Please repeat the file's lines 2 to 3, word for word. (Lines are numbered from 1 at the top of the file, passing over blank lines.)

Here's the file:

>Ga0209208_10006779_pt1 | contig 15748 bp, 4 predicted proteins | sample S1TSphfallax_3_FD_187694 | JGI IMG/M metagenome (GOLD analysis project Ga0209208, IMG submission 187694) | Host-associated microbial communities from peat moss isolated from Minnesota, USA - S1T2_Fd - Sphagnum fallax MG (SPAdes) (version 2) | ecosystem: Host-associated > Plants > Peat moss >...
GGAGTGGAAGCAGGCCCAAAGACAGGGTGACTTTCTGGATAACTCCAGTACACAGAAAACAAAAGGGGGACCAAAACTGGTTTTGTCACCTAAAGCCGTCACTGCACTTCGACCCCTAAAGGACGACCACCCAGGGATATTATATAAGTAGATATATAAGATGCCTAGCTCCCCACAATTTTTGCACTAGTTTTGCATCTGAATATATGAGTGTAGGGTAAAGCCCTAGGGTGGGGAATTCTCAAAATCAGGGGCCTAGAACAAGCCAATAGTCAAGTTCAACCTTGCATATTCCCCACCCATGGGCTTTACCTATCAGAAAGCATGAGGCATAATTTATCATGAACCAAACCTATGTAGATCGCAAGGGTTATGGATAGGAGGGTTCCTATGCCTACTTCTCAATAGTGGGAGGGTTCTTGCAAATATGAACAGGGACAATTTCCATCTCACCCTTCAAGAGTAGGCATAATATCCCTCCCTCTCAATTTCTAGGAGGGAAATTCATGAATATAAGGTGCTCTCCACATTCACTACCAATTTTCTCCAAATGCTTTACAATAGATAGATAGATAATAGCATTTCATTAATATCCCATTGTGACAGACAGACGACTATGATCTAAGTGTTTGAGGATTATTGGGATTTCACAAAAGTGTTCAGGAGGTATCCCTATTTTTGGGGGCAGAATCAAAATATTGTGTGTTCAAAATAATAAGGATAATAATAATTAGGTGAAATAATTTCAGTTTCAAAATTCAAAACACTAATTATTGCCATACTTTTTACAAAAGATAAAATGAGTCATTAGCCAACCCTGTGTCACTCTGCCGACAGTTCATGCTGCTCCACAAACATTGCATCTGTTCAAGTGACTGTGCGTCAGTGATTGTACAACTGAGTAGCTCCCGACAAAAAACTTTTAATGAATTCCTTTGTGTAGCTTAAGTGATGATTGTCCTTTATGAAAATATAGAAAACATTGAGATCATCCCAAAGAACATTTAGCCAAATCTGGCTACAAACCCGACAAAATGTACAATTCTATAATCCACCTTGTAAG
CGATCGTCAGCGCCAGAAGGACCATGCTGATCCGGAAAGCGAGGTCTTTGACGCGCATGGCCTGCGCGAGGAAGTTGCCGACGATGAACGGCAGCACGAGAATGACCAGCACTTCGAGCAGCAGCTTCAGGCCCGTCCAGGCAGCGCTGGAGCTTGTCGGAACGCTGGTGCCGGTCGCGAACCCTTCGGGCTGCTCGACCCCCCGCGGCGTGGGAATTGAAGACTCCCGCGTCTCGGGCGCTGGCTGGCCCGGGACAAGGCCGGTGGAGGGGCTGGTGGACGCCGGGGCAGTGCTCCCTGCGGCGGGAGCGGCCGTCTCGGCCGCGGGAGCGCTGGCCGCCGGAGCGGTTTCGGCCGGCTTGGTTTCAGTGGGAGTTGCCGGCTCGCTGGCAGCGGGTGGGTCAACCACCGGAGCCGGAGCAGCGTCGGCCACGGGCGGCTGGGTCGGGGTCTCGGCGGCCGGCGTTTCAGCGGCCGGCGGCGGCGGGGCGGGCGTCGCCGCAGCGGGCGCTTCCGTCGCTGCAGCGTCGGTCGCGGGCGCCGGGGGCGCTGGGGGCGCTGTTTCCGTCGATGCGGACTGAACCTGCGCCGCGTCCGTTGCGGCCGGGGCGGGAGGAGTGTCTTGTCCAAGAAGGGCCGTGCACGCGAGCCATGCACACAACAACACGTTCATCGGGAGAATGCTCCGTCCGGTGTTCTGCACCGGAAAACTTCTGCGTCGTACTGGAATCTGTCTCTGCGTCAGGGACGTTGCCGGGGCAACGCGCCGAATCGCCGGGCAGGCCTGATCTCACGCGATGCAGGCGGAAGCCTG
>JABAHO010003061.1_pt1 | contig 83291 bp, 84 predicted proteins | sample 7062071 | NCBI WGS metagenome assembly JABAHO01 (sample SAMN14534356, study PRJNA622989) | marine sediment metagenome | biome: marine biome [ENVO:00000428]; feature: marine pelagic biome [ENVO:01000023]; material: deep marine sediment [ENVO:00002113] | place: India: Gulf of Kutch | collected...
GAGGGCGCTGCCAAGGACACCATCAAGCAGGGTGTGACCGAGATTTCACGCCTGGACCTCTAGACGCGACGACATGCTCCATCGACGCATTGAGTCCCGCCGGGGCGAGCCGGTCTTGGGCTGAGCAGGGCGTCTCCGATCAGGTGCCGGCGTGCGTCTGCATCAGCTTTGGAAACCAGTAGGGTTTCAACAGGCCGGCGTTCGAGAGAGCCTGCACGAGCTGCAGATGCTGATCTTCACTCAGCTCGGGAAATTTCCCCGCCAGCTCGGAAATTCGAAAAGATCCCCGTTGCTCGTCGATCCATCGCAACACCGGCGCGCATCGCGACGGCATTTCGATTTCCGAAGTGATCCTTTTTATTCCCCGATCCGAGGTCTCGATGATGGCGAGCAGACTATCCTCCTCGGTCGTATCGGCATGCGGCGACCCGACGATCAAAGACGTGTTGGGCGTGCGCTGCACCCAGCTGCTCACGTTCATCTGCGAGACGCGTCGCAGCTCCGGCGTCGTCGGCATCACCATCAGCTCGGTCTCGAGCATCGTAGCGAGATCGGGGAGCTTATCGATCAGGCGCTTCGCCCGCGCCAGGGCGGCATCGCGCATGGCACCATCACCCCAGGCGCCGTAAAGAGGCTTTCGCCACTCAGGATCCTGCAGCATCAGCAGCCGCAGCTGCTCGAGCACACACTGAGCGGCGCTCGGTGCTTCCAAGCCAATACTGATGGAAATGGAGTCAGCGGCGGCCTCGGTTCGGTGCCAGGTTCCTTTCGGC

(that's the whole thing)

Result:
GGAGTGGAAGCAGGCCCAAAGACAGGGTGACTTTCTGGATAACTCCAGTACACAGAAAACAAAAGGGGGACCAAAACTGGTTTTGTCACCTAAAGCCGTCACTGCACTTCGACCCCTAAAGGACGACCACCCAGGGATATTATATAAGTAGATATATAAGATGCCTAGCTCCCCACAATTTTTGCACTAGTTTTGCATCTGAATATATGAGTGTAGGGTAAAGCCCTAGGGTGGGGAATTCTCAAAATCAGGGGCCTAGAACAAGCCAATAGTCAAGTTCAACCTTGCATATTCCCCACCCATGGGCTTTACCTATCAGAAAGCATGAGGCATAATTTATCATGAACCAAACCTATGTAGATCGCAAGGGTTATGGATAGGAGGGTTCCTATGCCTACTTCTCAATAGTGGGAGGGTTCTTGCAAATATGAACAGGGACAATTTCCATCTCACCCTTCAAGAGTAGGCATAATATCCCTCCCTCTCAATTTCTAGGAGGGAAATTCATGAATATAAGGTGCTCTCCACATTCACTACCAATTTTCTCCAAATGCTTTACAATAGATAGATAGATAATAGCATTTCATTAATATCCCATTGTGACAGACAGACGACTATGATCTAAGTGTTTGAGGATTATTGGGATTTCACAAAAGTGTTCAGGAGGTATCCCTATTTTTGGGGGCAGAATCAAAATATTGTGTGTTCAAAATAATAAGGATAATAATAATTAGGTGAAATAATTTCAGTTTCAAAATTCAAAACACTAATTATTGCCATACTTTTTACAAAAGATAAAATGAGTCATTAGCCAACCCTGTGTCACTCTGCCGACAGTTCATGCTGCTCCACAAACATTGCATCTGTTCAAGTGACTGTGCGTCAGTGATTGTACAACTGAGTAGCTCCCGACAAAAAACTTTTAATGAATTCCTTTGTGTAGCTTAAGTGATGATTGTCCTTTATGAAAATATAGAAAACATTGAGATCATCCCAAAGAACATTTAGCCAAATCTGGCTACAAACCCGACAAAATGTACAATTCTATAATCCACCTTGTAAG
CGATCGTCAGCGCCAGAAGGACCATGCTGATCCGGAAAGCGAGGTCTTTGACGCGCATGGCCTGCGCGAGGAAGTTGCCGACGATGAACGGCAGCACGAGAATGACCAGCACTTCGAGCAGCAGCTTCAGGCCCGTCCAGGCAGCGCTGGAGCTTGTCGGAACGCTGGTGCCGGTCGCGAACCCTTCGGGCTGCTCGACCCCCCGCGGCGTGGGAATTGAAGACTCCCGCGTCTCGGGCGCTGGCTGGCCCGGGACAAGGCCGGTGGAGGGGCTGGTGGACGCCGGGGCAGTGCTCCCTGCGGCGGGAGCGGCCGTCTCGGCCGCGGGAGCGCTGGCCGCCGGAGCGGTTTCGGCCGGCTTGGTTTCAGTGGGAGTTGCCGGCTCGCTGGCAGCGGGTGGGTCAACCACCGGAGCCGGAGCAGCGTCGGCCACGGGCGGCTGGGTCGGGGTCTCGGCGGCCGGCGTTTCAGCGGCCGGCGGCGGCGGGGCGGGCGTCGCCGCAGCGGGCGCTTCCGTCGCTGCAGCGTCGGTCGCGGGCGCCGGGGGCGCTGGGGGCGCTGTTTCCGTCGATGCGGACTGAACCTGCGCCGCGTCCGTTGCGGCCGGGGCGGGAGGAGTGTCTTGTCCAAGAAGGGCCGTGCACGCGAGCCATGCACACAACAACACGTTCATCGGGAGAATGCTCCGTCCGGTGTTCTGCACCGGAAAACTTCTGCGTCGTACTGGAATCTGTCTCTGCGTCAGGGACGTTGCCGGGGCAACGCGCCGAATCGCCGGGCAGGCCTGATCTCACGCGATGCAGGCGGAAGCCTG